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NFL Greatest Plays of All Time has four Steelers entries

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Four plays from Steelers history - two from Troy Polamalu - made it to the regional semifinals in an feature tournament of the best plays in league history.

Nick Laham

It's March Madness, so there's a quasi-lack of football interest across the media. It's a good time to dip into history, and pull out some features comparing the game from yesterday to today. is running a series on the greatest plays in NFL history, and voting for the third round, the regional semifinals is underway right now.

Four Steelers plays have made it to the quarterfinals, with two of them coming from Steelers safety Troy Polamalu.

In the Payton Bracket, Polamalu's leaping sack of Titans quarterback Kerry Collins in 2010, a 15-seed, is going against Miami's hook and ladder from the 1981 playoffs.

While it's extremely difficult to take anything away from that Dolphins vs. Chargers epic playoff game from 1981, Polamalu's sack was beyond comparison in terms of spontaneity and athleticism.

Polamalu's legacy is no doubt storied, but specifically, it was some of the plays he's made in short yardage situations like this one was. I remember seeing him standing perfectly still - like a predator about to strike, and just randomly yelling "watch Troy! Watch Troy!"

He flew over the pile, and landed on top of Collins, who crumpled like an aluminum can being crushed on the ground. The Steelers beat the Titans 19-11 in one of the most dominant defensive performances in team history.

Polamalu trails the Dolphins hook and ladder by about 3,000 votes at the time of this publication. That doesn't seem right. Let's make that change.

The No. 1 seed of the Payton Bracket is the Immaculate Reception. Good luck winning your own bracket, Mr. Payton. His ridiculous run against Kansas City in 1977 was something any young runner should watch. Sheer effort, determination and skill. But it's not the Immaculate Reception.

In the Lynn Swann Bracket, the namesake's greatest highlight - and arguably the greatest catch in league history - from Super Bowl X seems an appropriate No. 2 seed, but it's being throttled by 49ers QB Steve Young's unbelievable touchdown run against Minnesota in 1988.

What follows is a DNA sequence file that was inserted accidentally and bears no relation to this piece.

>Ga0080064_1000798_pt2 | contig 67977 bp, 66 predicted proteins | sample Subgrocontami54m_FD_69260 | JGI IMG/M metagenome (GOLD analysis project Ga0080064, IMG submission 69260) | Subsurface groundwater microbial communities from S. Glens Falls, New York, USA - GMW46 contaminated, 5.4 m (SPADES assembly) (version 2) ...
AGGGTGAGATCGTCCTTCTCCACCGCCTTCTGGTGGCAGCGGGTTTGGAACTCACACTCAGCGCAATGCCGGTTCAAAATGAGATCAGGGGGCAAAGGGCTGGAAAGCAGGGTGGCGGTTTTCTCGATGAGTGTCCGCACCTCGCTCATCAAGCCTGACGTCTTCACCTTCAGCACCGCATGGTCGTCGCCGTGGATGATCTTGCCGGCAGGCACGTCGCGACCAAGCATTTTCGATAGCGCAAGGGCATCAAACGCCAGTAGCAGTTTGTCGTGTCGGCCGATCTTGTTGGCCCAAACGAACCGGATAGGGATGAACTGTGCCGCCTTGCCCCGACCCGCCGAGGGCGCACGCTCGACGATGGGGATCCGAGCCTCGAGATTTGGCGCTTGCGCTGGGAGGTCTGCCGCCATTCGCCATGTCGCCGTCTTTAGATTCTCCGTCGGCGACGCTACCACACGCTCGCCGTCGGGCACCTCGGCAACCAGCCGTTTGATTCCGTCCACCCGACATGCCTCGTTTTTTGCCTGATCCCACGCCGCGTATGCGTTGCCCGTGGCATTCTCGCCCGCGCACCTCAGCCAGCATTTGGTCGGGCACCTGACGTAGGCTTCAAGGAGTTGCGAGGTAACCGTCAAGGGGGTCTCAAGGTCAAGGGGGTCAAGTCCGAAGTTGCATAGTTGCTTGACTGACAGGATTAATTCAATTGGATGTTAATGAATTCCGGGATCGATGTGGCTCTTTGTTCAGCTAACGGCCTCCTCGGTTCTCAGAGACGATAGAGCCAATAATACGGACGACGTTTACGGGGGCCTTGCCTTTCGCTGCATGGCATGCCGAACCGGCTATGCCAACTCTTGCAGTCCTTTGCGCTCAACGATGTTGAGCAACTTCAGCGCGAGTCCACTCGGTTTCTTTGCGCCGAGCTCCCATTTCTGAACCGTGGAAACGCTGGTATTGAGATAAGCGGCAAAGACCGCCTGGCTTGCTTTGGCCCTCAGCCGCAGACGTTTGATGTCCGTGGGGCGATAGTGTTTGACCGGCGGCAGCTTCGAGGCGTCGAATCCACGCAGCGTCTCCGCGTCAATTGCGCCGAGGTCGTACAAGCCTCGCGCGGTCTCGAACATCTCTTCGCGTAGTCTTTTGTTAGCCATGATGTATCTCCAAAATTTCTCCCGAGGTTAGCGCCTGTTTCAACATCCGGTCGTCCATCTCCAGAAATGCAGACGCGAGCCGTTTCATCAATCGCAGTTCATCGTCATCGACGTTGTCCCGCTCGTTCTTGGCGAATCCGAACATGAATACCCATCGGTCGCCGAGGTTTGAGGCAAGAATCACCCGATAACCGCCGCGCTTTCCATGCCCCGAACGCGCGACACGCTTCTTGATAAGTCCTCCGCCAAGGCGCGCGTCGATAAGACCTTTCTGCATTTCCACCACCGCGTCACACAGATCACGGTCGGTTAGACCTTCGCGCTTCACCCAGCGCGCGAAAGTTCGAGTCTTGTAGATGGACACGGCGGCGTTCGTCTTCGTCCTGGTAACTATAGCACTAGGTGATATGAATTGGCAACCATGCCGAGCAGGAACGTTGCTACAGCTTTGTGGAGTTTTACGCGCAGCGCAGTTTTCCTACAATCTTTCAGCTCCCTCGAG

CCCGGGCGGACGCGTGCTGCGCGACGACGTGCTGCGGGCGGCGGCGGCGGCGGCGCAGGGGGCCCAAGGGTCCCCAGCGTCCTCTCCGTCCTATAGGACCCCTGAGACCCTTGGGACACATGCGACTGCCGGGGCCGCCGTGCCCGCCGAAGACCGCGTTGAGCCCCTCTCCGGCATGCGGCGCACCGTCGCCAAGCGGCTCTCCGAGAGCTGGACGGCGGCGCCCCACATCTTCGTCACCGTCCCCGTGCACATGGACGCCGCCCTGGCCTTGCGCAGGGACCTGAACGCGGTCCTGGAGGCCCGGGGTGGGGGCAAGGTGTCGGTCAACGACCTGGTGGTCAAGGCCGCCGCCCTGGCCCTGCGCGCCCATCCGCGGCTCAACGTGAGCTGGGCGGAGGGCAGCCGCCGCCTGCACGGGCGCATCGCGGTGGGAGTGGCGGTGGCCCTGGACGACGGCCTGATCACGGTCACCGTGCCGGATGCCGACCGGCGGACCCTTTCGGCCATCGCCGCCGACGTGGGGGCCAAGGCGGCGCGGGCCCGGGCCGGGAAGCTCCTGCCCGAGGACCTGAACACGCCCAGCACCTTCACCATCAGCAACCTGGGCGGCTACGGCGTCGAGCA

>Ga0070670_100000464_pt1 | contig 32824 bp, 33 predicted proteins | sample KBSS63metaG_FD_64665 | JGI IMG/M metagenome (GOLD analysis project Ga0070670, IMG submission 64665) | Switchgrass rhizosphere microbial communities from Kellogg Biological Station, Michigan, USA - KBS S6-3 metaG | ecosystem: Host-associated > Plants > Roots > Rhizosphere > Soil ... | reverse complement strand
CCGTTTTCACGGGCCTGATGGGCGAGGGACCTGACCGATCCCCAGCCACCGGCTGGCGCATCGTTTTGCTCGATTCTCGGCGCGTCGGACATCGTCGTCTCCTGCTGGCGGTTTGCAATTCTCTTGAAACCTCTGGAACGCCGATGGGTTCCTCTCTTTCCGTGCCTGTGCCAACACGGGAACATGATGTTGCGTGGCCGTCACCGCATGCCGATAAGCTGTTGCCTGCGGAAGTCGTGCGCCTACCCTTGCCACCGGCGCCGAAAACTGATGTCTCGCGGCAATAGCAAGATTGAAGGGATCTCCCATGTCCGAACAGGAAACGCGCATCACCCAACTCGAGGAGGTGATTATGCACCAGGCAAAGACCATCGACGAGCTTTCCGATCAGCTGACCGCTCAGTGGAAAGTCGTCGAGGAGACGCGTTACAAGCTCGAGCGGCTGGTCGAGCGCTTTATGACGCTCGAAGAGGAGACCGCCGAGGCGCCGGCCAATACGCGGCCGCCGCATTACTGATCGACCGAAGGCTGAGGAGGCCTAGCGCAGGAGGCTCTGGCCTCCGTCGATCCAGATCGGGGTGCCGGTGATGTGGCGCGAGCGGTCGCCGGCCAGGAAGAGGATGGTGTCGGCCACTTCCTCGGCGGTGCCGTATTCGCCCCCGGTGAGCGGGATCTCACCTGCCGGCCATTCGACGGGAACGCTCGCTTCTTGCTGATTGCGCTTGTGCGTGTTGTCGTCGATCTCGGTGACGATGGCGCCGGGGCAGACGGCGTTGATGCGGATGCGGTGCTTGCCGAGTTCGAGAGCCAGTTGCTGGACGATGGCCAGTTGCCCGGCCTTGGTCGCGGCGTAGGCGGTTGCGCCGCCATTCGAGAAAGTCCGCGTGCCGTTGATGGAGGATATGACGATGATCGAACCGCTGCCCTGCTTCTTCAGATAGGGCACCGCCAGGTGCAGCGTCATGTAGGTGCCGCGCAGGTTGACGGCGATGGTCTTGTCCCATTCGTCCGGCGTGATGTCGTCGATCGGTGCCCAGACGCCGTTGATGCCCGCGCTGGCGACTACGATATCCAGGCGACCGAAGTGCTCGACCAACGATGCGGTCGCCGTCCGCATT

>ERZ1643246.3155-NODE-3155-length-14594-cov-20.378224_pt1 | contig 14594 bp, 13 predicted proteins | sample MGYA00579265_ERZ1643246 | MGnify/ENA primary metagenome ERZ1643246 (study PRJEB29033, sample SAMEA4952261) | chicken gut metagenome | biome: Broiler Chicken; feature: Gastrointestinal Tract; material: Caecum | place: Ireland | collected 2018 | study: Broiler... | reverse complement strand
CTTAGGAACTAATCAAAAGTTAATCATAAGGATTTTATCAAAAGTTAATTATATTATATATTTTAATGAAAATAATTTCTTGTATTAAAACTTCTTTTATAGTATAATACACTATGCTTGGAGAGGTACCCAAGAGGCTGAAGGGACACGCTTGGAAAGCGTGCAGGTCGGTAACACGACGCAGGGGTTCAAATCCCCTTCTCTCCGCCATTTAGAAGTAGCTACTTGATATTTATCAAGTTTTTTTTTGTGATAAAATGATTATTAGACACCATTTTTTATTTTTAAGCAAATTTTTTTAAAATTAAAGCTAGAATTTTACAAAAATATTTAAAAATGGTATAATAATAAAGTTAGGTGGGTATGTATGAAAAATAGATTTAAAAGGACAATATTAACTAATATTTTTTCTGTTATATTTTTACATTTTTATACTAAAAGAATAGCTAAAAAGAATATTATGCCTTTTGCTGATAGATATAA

This one is hard for me because Young's run is one of my personal favorite plays of all time, simply because I remember watching it as a young kid with a bunch of Vikings fans, and laughing hysterically as Young eluded approximately 84 Vikings tacklers en route to the end zone. Good times. Still, Swann's catch is visual perfection. Look at his body control, his balance and his vision. An absolutely impossible catch amid perfect coverage.

Young is up by quite a bit and it looks to stay that way. Sad.

Rounding it out, in the Gale Sayers Bracket, Polamalu's second entry in the regional semis, his beyond-words interception against the Chargers in 2008.

I saw this game in person. I was in the owners box, actually, and I was aware of the company around me, so having to contain myself after I saw it was so much I had to stand up and walk around for a minute.

I lost it when the replay showed clearly and impossibly he had gotten his hand between the ground and the ball and secured it. I don't know how else you describe that, but the catch wasn't the amazing part. Watch where Polamalu is when the ball first starts falling to the ground. He moves about five yards in a fraction of a second. And he probably scores on the play if he doesn't fall down. I'm convinced he was so amazed he actually caught it he couldn't get his legs under him.

That's going against the playoff touchdown run of Marshawn Lynch of the Seahawks against New Orleans in 2011.

Really hard to vote against that. It's not even close right now. Damn.